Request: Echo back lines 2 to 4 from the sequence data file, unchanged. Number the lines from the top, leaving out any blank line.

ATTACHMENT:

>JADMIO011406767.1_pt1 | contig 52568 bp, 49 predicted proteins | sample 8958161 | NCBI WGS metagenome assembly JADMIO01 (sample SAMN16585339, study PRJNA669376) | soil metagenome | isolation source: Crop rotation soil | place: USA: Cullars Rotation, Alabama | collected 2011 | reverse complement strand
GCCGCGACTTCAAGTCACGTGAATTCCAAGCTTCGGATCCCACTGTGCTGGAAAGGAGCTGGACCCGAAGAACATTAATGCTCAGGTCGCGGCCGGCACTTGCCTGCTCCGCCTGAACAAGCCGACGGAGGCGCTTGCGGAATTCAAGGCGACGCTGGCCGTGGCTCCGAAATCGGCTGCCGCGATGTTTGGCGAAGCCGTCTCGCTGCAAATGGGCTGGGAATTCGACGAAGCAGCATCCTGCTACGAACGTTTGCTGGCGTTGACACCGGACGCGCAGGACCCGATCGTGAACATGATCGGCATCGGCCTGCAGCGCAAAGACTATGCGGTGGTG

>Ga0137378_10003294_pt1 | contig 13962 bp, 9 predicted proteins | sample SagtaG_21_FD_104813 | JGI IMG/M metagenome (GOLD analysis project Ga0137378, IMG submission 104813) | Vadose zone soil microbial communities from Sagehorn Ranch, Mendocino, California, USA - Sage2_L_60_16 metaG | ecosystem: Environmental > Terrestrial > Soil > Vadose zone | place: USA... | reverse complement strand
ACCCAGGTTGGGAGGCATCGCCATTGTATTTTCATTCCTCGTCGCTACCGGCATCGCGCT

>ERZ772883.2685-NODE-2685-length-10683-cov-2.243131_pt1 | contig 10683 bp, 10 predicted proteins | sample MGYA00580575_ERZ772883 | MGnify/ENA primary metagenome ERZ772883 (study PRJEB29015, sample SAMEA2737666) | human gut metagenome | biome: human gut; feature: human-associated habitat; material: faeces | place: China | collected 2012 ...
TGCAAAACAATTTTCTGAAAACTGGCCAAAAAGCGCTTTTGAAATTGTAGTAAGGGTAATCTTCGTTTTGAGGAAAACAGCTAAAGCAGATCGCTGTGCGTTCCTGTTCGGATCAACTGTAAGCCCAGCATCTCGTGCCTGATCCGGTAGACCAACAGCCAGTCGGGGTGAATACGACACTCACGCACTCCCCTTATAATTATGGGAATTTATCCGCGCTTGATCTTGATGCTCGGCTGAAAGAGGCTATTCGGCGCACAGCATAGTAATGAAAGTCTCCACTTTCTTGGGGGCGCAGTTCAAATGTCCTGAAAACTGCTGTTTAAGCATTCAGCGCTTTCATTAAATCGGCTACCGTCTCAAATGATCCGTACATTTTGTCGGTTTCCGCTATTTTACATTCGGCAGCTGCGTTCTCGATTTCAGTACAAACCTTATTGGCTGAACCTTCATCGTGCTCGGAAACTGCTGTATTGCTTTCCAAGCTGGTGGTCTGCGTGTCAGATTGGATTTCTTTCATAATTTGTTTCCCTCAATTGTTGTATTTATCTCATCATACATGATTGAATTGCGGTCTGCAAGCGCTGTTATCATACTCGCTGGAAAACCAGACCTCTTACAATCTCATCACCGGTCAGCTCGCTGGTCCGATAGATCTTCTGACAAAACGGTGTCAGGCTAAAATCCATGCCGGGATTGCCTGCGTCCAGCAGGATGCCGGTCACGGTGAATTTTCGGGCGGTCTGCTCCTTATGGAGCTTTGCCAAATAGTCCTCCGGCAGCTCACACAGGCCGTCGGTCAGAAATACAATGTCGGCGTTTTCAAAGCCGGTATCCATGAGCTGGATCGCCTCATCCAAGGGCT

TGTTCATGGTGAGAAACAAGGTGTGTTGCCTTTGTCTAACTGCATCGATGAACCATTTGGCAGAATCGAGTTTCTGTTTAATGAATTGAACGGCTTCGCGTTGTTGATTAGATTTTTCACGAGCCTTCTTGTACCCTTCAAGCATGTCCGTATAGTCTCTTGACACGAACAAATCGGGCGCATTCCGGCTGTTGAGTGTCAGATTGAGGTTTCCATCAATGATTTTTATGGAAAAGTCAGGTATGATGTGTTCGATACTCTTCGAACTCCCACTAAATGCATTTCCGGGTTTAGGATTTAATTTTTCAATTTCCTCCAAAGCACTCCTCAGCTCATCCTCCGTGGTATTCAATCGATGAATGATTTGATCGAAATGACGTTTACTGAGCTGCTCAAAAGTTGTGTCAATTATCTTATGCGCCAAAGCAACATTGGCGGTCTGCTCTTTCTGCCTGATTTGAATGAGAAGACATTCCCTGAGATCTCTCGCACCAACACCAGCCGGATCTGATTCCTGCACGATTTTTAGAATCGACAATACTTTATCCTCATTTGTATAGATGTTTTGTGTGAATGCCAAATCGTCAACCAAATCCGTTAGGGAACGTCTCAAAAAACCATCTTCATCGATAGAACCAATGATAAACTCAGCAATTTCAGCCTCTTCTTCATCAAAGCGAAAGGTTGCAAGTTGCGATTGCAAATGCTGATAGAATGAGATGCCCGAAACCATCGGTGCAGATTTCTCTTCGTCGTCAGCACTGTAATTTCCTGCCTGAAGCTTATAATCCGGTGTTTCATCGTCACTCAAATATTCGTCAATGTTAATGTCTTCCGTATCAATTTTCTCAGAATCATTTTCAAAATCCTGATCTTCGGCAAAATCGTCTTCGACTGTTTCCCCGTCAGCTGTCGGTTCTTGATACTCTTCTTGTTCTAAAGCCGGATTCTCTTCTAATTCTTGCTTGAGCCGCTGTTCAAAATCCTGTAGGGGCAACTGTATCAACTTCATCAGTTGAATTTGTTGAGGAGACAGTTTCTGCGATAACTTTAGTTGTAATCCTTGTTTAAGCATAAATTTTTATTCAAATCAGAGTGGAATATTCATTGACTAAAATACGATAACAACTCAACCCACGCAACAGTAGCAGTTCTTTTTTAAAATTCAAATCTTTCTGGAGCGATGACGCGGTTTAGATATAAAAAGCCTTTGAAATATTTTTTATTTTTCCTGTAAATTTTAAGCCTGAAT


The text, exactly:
GCCGCGACTTCAAGTCACGTGAATTCCAAGCTTCGGATCCCACTGTGCTGGAAAGGAGCTGGACCCGAAGAACATTAATGCTCAGGTCGCGGCCGGCACTTGCCTGCTCCGCCTGAACAAGCCGACGGAGGCGCTTGCGGAATTCAAGGCGACGCTGGCCGTGGCTCCGAAATCGGCTGCCGCGATGTTTGGCGAAGCCGTCTCGCTGCAAATGGGCTGGGAATTCGACGAAGCAGCATCCTGCTACGAACGTTTGCTGGCGTTGACACCGGACGCGCAGGACCCGATCGTGAACATGATCGGCATCGGCCTGCAGCGCAAAGACTATGCGGTGGTG

>Ga0137378_10003294_pt1 | contig 13962 bp, 9 predicted proteins | sample SagtaG_21_FD_104813 | JGI IMG/M metagenome (GOLD analysis project Ga0137378, IMG submission 104813) | Vadose zone soil microbial communities from Sagehorn Ranch, Mendocino, California, USA - Sage2_L_60_16 metaG | ecosystem: Environmental > Terrestrial > Soil > Vadose zone | place: USA... | reverse complement strand
ACCCAGGTTGGGAGGCATCGCCATTGTATTTTCATTCCTCGTCGCTACCGGCATCGCGCT